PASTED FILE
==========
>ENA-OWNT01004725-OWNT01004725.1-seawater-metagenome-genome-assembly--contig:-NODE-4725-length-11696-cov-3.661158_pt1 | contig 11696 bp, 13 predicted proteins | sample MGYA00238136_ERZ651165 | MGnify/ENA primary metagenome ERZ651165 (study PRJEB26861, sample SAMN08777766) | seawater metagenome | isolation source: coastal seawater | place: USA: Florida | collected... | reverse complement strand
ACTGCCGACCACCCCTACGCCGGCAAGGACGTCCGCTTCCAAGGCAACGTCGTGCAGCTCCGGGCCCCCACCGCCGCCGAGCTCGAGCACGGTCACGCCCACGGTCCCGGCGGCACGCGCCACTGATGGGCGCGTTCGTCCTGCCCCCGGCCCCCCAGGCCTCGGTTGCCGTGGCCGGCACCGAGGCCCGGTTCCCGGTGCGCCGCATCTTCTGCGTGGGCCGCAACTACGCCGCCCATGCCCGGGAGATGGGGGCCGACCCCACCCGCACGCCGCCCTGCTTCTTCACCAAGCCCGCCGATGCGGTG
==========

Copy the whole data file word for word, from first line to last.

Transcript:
>ENA-OWNT01004725-OWNT01004725.1-seawater-metagenome-genome-assembly--contig:-NODE-4725-length-11696-cov-3.661158_pt1 | contig 11696 bp, 13 predicted proteins | sample MGYA00238136_ERZ651165 | MGnify/ENA primary metagenome ERZ651165 (study PRJEB26861, sample SAMN08777766) | seawater metagenome | isolation source: coastal seawater | place: USA: Florida | collected... | reverse complement strand
ACTGCCGACCACCCCTACGCCGGCAAGGACGTCCGCTTCCAAGGCAACGTCGTGCAGCTCCGGGCCCCCACCGCCGCCGAGCTCGAGCACGGTCACGCCCACGGTCCCGGCGGCACGCGCCACTGATGGGCGCGTTCGTCCTGCCCCCGGCCCCCCAGGCCTCGGTTGCCGTGGCCGGCACCGAGGCCCGGTTCCCGGTGCGCCGCATCTTCTGCGTGGGCCGCAACTACGCCGCCCATGCCCGGGAGATGGGGGCCGACCCCACCCGCACGCCGCCCTGCTTCTTCACCAAGCCCGCCGATGCGGTG